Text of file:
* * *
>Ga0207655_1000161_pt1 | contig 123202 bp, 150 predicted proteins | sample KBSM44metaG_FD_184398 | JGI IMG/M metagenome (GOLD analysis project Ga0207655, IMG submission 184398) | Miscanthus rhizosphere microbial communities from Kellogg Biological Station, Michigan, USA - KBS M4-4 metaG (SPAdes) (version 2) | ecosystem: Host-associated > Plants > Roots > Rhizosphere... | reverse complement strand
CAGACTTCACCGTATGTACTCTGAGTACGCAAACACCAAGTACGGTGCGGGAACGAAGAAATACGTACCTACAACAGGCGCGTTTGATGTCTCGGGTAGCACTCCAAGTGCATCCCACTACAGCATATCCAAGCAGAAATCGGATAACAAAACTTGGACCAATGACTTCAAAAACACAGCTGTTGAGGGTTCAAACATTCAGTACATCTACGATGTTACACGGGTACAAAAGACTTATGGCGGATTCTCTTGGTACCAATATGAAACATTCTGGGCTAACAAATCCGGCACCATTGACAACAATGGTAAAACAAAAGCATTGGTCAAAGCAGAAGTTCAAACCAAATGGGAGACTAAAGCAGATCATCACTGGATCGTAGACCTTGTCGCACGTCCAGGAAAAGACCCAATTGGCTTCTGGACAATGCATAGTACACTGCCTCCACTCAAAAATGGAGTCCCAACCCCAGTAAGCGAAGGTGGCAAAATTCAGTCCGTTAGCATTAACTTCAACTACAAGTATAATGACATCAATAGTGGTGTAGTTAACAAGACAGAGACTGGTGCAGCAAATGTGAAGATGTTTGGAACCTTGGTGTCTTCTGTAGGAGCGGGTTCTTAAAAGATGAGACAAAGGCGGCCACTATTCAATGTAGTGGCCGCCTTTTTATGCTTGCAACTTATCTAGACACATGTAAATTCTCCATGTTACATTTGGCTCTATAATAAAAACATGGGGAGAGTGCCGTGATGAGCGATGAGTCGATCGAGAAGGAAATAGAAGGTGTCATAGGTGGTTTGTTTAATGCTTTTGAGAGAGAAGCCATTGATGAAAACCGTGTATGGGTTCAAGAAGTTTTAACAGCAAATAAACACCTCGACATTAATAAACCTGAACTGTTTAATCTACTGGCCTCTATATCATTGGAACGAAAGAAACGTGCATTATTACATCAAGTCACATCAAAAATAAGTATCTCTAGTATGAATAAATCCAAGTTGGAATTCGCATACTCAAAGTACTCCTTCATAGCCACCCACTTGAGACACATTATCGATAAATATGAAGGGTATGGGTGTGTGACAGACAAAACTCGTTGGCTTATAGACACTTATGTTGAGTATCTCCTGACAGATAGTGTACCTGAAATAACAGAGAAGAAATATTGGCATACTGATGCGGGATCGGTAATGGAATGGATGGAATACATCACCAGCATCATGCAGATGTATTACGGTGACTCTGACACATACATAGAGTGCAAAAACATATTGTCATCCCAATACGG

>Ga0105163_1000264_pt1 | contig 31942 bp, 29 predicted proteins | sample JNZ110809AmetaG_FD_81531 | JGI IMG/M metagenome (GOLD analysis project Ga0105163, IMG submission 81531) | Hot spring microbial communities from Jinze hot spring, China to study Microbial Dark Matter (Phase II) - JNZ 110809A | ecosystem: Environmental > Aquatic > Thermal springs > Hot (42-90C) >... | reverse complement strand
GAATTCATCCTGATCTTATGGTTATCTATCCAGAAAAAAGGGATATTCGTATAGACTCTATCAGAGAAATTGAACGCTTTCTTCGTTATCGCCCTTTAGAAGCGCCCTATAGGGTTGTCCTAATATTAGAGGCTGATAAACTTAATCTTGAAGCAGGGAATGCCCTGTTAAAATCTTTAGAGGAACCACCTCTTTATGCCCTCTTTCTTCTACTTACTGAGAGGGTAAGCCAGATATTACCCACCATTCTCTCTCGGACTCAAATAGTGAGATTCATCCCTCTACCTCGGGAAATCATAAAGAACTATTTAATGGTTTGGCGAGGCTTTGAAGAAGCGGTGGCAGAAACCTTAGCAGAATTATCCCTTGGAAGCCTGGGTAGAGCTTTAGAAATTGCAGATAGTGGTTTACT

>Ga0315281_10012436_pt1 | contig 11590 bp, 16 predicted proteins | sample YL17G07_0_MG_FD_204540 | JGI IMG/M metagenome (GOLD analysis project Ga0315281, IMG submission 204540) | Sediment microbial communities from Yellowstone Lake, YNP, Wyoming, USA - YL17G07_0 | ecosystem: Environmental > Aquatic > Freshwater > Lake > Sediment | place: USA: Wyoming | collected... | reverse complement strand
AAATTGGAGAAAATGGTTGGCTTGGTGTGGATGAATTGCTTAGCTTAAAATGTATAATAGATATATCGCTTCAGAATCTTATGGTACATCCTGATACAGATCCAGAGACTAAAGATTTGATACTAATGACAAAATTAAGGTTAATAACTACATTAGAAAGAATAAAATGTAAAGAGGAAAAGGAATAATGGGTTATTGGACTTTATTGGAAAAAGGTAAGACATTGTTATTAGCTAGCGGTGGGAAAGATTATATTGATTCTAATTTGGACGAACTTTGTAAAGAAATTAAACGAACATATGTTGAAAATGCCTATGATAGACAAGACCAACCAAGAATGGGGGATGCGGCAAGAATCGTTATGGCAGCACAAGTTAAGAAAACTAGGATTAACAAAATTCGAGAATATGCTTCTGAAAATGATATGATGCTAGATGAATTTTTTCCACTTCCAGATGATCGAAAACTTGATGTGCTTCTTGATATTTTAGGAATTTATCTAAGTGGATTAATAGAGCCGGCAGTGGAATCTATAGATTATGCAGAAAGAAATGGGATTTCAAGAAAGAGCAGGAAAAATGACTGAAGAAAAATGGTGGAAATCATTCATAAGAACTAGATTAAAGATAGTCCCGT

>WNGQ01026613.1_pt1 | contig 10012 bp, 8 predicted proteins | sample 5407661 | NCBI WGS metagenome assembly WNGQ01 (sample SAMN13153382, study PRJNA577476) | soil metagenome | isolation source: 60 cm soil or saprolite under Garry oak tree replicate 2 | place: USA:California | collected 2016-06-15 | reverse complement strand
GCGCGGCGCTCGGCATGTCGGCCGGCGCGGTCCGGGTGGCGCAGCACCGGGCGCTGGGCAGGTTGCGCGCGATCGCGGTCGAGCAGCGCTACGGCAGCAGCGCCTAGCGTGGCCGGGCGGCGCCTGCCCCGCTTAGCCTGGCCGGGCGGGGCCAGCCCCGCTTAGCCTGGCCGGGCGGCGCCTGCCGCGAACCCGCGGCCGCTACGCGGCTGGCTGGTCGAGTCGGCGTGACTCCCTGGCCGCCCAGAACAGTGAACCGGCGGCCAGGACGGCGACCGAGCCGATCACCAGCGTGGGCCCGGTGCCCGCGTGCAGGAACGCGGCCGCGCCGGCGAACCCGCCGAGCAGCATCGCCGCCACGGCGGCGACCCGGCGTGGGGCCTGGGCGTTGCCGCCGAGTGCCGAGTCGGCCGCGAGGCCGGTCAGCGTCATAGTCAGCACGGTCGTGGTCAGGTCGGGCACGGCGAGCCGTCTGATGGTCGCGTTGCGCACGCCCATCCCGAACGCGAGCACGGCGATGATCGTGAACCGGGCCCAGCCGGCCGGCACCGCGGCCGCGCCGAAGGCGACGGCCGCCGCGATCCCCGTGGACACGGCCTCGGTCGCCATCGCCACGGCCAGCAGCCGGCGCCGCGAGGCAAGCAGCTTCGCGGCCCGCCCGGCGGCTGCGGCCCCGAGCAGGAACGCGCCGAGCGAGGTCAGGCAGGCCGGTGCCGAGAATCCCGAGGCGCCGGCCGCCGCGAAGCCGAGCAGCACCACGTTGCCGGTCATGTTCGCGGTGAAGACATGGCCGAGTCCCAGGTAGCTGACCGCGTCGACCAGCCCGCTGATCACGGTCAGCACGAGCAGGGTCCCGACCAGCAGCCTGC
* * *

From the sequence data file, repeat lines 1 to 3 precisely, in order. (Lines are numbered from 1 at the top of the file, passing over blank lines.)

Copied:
>Ga0207655_1000161_pt1 | contig 123202 bp, 150 predicted proteins | sample KBSM44metaG_FD_184398 | JGI IMG/M metagenome (GOLD analysis project Ga0207655, IMG submission 184398) | Miscanthus rhizosphere microbial communities from Kellogg Biological Station, Michigan, USA - KBS M4-4 metaG (SPAdes) (version 2) | ecosystem: Host-associated > Plants > Roots > Rhizosphere... | reverse complement strand
CAGACTTCACCGTATGTACTCTGAGTACGCAAACACCAAGTACGGTGCGGGAACGAAGAAATACGTACCTACAACAGGCGCGTTTGATGTCTCGGGTAGCACTCCAAGTGCATCCCACTACAGCATATCCAAGCAGAAATCGGATAACAAAACTTGGACCAATGACTTCAAAAACACAGCTGTTGAGGGTTCAAACATTCAGTACATCTACGATGTTACACGGGTACAAAAGACTTATGGCGGATTCTCTTGGTACCAATATGAAACATTCTGGGCTAACAAATCCGGCACCATTGACAACAATGGTAAAACAAAAGCATTGGTCAAAGCAGAAGTTCAAACCAAATGGGAGACTAAAGCAGATCATCACTGGATCGTAGACCTTGTCGCACGTCCAGGAAAAGACCCAATTGGCTTCTGGACAATGCATAGTACACTGCCTCCACTCAAAAATGGAGTCCCAACCCCAGTAAGCGAAGGTGGCAAAATTCAGTCCGTTAGCATTAACTTCAACTACAAGTATAATGACATCAATAGTGGTGTAGTTAACAAGACAGAGACTGGTGCAGCAAATGTGAAGATGTTTGGAACCTTGGTGTCTTCTGTAGGAGCGGGTTCTTAAAAGATGAGACAAAGGCGGCCACTATTCAATGTAGTGGCCGCCTTTTTATGCTTGCAACTTATCTAGACACATGTAAATTCTCCATGTTACATTTGGCTCTATAATAAAAACATGGGGAGAGTGCCGTGATGAGCGATGAGTCGATCGAGAAGGAAATAGAAGGTGTCATAGGTGGTTTGTTTAATGCTTTTGAGAGAGAAGCCATTGATGAAAACCGTGTATGGGTTCAAGAAGTTTTAACAGCAAATAAACACCTCGACATTAATAAACCTGAACTGTTTAATCTACTGGCCTCTATATCATTGGAACGAAAGAAACGTGCATTATTACATCAAGTCACATCAAAAATAAGTATCTCTAGTATGAATAAATCCAAGTTGGAATTCGCATACTCAAAGTACTCCTTCATAGCCACCCACTTGAGACACATTATCGATAAATATGAAGGGTATGGGTGTGTGACAGACAAAACTCGTTGGCTTATAGACACTTATGTTGAGTATCTCCTGACAGATAGTGTACCTGAAATAACAGAGAAGAAATATTGGCATACTGATGCGGGATCGGTAATGGAATGGATGGAATACATCACCAGCATCATGCAGATGTATTACGGTGACTCTGACACATACATAGAGTGCAAAAACATATTGTCATCCCAATACGG

>Ga0105163_1000264_pt1 | contig 31942 bp, 29 predicted proteins | sample JNZ110809AmetaG_FD_81531 | JGI IMG/M metagenome (GOLD analysis project Ga0105163, IMG submission 81531) | Hot spring microbial communities from Jinze hot spring, China to study Microbial Dark Matter (Phase II) - JNZ 110809A | ecosystem: Environmental > Aquatic > Thermal springs > Hot (42-90C) >... | reverse complement strand